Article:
VB News Desk: The Limits of Human Endurance

A new study published this month in Science Advances revealed the limit of human endurance and attributes it to the constraints of the human digestive system.

human-digestive-system-1Image from Human Anatomy Atlas

The research began by studying the extreme athletes participating in the Race Across the USA, a 3,080 mile run from California to Washington D.C. that lasts 140 days. Athletes run 6 marathons a week for five months. The team of researchers studied the number of calories the athletes burned per day and then plotted their data over time.

They also studied urine samples taken on the first and last day of the Race Across the USA. Using these samples, scientists were able to determine that the athletes were burning roughly 600 calories less than what they should have been at the end of the race. 

The team continued to research other extreme endurance competitions, such as the Tour de France and Antarctic treks. The pattern they found in each event was the same: the body’s energy expenditure started high and then flattened out to 2.5 times their resting metabolic rate.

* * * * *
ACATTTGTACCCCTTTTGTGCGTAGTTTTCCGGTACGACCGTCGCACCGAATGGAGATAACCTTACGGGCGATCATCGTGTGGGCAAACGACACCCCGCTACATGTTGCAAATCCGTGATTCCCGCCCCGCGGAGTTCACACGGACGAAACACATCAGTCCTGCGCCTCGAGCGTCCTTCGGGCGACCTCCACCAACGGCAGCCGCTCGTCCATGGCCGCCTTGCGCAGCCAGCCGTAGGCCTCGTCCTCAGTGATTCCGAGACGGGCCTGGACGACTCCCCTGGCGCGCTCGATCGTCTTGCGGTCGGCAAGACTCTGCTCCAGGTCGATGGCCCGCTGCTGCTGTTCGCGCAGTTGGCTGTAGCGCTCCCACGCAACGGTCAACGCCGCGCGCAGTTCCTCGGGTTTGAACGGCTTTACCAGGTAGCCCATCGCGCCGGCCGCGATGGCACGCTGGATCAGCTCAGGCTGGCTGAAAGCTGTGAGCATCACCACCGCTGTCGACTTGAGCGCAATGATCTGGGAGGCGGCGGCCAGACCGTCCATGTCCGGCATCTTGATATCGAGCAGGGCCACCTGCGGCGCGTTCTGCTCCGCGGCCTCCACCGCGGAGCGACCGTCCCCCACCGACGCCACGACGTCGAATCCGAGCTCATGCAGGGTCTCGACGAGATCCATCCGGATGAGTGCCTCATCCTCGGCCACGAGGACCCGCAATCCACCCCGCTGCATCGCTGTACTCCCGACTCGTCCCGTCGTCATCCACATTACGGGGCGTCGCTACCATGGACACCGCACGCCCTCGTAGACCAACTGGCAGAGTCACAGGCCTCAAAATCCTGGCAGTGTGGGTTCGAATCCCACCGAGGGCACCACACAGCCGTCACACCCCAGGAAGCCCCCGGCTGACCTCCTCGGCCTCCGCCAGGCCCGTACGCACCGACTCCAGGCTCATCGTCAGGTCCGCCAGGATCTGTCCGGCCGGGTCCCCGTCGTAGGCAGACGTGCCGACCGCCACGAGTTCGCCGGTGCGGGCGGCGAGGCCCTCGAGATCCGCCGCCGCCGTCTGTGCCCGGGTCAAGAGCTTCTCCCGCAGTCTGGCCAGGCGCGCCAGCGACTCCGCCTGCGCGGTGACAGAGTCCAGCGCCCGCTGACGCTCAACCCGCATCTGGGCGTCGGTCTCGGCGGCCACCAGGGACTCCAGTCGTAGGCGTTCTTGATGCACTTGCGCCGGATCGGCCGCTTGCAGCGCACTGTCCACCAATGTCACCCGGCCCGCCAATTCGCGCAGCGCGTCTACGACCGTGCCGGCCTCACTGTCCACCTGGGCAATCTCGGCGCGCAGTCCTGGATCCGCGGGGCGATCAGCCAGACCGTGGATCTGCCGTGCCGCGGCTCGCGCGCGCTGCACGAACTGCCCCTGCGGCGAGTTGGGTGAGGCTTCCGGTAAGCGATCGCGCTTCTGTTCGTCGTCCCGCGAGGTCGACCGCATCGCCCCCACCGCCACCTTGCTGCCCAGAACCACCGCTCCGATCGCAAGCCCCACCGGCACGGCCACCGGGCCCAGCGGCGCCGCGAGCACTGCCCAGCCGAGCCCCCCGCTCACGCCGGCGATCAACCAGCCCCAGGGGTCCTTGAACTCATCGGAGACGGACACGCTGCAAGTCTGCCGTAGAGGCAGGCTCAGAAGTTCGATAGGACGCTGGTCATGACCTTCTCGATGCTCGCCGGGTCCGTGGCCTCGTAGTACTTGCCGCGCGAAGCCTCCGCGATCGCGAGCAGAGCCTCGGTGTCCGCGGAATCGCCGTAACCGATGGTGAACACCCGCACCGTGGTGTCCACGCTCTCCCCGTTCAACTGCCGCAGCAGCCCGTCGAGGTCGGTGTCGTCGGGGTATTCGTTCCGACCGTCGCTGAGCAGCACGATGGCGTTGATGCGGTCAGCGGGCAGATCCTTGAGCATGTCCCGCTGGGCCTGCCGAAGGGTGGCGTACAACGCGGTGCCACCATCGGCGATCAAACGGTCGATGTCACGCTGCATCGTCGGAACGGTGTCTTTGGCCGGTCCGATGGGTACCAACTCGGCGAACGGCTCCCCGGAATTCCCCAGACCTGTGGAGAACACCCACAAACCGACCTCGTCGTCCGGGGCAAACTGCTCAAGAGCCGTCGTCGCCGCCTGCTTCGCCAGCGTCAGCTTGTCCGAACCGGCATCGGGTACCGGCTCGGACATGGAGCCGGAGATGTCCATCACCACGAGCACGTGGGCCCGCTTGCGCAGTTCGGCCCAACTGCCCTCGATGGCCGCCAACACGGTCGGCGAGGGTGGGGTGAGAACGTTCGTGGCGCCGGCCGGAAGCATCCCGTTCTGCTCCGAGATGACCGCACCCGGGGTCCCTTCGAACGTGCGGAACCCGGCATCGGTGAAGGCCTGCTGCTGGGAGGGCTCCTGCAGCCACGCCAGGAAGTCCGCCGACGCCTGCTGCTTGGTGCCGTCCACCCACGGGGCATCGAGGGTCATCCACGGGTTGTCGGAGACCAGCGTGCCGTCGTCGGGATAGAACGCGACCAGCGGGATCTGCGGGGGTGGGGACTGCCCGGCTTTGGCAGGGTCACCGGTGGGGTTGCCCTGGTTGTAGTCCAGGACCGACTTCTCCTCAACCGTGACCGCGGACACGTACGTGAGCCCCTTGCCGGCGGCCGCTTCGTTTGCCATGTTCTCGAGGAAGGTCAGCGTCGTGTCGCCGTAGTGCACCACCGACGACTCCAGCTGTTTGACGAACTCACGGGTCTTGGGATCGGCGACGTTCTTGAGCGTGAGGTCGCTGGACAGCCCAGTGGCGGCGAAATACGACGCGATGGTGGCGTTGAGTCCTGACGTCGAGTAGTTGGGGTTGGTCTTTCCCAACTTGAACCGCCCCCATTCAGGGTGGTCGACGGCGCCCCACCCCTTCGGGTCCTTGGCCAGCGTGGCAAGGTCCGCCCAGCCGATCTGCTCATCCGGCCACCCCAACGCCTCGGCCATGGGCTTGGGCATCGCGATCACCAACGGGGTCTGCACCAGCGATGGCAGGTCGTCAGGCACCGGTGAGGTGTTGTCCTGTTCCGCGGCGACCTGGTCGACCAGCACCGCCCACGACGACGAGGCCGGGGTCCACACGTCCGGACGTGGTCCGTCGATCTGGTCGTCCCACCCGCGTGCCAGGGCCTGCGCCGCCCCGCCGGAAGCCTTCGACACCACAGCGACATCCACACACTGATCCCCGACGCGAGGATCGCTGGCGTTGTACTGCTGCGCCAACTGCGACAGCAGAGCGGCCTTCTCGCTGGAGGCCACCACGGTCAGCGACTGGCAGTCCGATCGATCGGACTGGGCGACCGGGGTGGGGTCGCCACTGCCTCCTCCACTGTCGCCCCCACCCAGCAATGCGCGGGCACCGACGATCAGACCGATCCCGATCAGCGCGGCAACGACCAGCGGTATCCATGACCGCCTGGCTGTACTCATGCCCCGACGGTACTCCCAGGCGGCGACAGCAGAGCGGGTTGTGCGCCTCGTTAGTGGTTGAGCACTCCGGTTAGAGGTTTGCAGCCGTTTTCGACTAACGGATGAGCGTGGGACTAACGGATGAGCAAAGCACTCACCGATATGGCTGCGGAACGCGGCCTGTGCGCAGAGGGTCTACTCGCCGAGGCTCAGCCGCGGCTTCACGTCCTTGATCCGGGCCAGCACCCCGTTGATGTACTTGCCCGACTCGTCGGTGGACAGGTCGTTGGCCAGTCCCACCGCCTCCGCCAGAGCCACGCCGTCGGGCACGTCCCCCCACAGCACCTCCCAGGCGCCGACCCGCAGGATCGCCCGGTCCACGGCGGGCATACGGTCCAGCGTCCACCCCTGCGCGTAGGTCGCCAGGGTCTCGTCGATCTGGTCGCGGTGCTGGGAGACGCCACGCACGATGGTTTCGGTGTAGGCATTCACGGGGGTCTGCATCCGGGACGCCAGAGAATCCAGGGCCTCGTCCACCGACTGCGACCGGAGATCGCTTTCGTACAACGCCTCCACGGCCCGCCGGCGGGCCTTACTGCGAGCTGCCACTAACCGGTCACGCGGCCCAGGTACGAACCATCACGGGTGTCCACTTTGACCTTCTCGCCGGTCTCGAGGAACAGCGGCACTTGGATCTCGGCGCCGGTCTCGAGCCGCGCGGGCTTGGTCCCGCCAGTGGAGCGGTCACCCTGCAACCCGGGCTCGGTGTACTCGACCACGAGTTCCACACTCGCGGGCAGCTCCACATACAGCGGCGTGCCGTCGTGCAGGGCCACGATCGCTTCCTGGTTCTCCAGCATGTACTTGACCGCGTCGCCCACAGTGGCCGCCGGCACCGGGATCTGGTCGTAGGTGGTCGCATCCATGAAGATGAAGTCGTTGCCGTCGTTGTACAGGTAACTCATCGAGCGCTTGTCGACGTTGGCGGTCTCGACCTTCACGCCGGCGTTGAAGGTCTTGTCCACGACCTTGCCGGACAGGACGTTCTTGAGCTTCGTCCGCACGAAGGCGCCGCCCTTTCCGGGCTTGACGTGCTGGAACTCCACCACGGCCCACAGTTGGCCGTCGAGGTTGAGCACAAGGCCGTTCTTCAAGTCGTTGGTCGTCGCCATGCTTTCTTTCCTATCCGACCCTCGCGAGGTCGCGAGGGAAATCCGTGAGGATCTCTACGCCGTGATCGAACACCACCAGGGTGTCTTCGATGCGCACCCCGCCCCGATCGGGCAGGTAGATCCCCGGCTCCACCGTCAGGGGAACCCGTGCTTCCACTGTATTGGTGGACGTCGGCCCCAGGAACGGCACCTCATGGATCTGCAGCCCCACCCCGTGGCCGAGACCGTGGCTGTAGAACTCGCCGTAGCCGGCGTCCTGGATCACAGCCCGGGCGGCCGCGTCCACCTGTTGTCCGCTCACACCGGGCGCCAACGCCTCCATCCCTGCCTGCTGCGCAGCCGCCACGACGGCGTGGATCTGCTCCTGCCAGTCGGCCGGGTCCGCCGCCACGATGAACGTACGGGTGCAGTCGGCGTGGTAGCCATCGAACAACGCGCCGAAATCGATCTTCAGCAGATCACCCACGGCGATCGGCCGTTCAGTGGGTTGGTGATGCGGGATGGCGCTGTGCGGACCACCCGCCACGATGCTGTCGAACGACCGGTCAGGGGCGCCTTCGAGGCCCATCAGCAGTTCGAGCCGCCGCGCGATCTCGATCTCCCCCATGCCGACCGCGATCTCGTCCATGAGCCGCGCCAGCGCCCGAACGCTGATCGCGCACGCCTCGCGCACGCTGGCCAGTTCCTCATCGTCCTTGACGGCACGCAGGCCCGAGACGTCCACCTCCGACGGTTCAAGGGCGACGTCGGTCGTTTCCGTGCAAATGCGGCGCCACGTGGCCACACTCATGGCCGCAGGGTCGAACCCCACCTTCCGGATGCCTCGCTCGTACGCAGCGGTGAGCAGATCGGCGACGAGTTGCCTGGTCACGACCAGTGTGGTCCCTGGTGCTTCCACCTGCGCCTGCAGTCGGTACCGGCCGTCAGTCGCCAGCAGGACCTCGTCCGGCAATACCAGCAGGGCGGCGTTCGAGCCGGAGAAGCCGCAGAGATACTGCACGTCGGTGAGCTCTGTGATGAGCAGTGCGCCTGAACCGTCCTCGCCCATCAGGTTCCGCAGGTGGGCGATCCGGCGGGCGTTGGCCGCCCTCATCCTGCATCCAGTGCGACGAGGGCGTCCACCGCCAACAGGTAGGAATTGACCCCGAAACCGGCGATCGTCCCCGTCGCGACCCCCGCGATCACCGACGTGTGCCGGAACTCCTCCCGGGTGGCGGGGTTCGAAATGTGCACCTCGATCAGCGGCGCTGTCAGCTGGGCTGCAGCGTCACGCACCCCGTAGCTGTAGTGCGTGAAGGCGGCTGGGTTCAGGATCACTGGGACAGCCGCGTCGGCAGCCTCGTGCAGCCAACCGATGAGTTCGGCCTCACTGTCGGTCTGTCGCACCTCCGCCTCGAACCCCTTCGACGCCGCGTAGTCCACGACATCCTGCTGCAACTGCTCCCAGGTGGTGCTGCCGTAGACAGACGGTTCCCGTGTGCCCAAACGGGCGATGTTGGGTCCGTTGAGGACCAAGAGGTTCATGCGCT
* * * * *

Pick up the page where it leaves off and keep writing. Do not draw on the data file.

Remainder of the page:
These findings suggested that the body was able to adjust its energy expenditure in order to stay within a sustainable range. “It’s a great example of constrained energy expenditure, where the body is limited in its ability to maintain extremely high levels of energy expenditure for an extended period of time,” co-author Caitlin Thurber told Duke Today.

One possible explanation for this could be the limits of the human digestive system. “There’s just a limit to how many calories our guts can effectively absorb per day,” explained Herman Pontzer, an associate professor of evolutionary anthropology at Duke University. Throughout these extreme endurance races, the athletes’ bodies were simply unable to replace the calories they were burning throughout the day.

Interestingly, the scientists also found that in addition to extreme endurance athletes, pregnant women are pushing the boundaries of human endurance.

pregnancy-birthImage from A&P 6

While expecting mothers may not be running thousands of miles, they are also pushing their body to the extreme and often come close to the limit of 2.5 times their basal metabolic rate during the 9 months. Scientists speculate that perhaps the physiological limits that are preventing athletes from breaking records could also limit the size that a baby can grow to in the womb.

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